ICT has changed dramatically from when ICT as an A level in my experience was simply reading, copying out of a book and then taking the exam. This module has developed my understanding of the intensity of ICT and how ICT can be differentiated in many ways through the range of different virtual worlds software packages. The different activities we entailed in the module were across the board where as I discussed before even different students from different backgrounds could explore. Calongne (2008) explains in his article that "Virtual worlds support different learning styles and give students opportunities to explore, discover, and express their understanding of the subject. However the tool's capabilities do not guarantee a great learning experience". This was the case on the module, even though there were different virtual software's we experimented with some were not interesting at all. Only the software I felt I learned the most from were described in part 1 of this report even though most of the software activities were similar to each other. I have learnt a lot about the resources available that I didn't know about and how it can be used in Learning. Applying for my Masters I was worried that I would not have the confidence or techniques to stand up in the classroom again however this module has given me more resources to help me in the future to enhance my lessons using different learning materials. I have always been interested in ICT choosing it at GCSE and A LEVEL and then following it through into my degree and PGCE course. ICT has impacted learning so much that everything is now based around PC's. The online lecturers which were part of the module were accessed at any convenient time and place. This enabled students in the UK and abroad to approach the module without any limitation and express ideas at a pace convenient to them. Online learning as experienced on this module has brought a new dimension to learning and allows the student to engage with other members of my class outside the university environment which helps build confidence amongst the group when we got together. The flexibility of not writing quick short hand notes in lecturers but the detail of discussion remains and I can easily read back anything I may have missed. The tutor in this instant can be seen as a guide to the discussions and gives us students the opportunity to express our opinions and comments on other comments. The classroom interactions are more for the students who prefer to gain more knowledge from other people but also establishing new friendships amongst the group and direct contact with the tutor. Within the learning environment from face to face sessions which are rather brief in my experience however it becomes at times a great ice breaker for those who tend to be the much shy students. Our tutor being the certain point in both the face to face and online sessions gives them plenty of experience to help avoid any future drawbacks from these sessions. This enables tutors to grip the potential of collaborative learning and pull together information from the module evaluations to improve the course as a whole.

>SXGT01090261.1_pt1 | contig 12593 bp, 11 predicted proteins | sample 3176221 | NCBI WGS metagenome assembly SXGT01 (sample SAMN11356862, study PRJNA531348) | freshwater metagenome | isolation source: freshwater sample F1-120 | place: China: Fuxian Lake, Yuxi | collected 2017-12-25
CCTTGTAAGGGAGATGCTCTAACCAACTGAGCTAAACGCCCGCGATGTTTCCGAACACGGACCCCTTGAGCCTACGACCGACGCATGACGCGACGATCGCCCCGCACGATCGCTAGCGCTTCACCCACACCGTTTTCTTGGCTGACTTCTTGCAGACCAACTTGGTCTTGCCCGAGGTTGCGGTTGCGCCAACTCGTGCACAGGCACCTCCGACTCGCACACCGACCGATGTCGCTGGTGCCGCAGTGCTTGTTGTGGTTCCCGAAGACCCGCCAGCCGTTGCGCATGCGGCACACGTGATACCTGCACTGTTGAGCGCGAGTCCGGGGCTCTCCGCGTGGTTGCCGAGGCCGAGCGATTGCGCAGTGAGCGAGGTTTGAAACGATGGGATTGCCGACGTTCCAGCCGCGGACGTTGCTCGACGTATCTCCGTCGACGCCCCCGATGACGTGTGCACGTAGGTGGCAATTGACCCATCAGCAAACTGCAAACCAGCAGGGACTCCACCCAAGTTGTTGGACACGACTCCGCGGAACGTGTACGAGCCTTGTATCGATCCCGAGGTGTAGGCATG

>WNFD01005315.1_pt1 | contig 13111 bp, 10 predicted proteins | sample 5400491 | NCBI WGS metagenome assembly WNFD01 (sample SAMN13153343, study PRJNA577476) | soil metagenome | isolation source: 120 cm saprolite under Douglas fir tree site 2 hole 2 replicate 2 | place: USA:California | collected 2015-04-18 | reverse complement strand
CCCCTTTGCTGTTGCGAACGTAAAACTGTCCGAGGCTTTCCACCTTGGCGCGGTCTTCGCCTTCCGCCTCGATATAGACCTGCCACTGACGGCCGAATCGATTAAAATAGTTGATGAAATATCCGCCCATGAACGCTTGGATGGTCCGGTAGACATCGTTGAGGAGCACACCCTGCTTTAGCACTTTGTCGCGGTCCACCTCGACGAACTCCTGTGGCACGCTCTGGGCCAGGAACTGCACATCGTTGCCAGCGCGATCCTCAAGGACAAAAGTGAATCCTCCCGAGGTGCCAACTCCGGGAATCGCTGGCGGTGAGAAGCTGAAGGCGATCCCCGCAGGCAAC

Online learning can always have its advantages and disadvantages but technology is there as a tool for learning which is combined with the different teaching methods. It is the way the students respond, review and reflect which was a key aspect of learning in this module. Students explore education in many different ways and the course has allowed us to do this online and face to face. These are only 2 types of learning but more technology will be introduced and more ways of learning will be introduced. This can change how we learn today through the use of student social collaboration methods. As cited in Gibson (2007) "Visions without action is a dream; action without vision, nightmare". If only there was a virtual simulation that can visualise the future of education and how a learning environment would look like which could give us an indication of how rapidly technology is changing.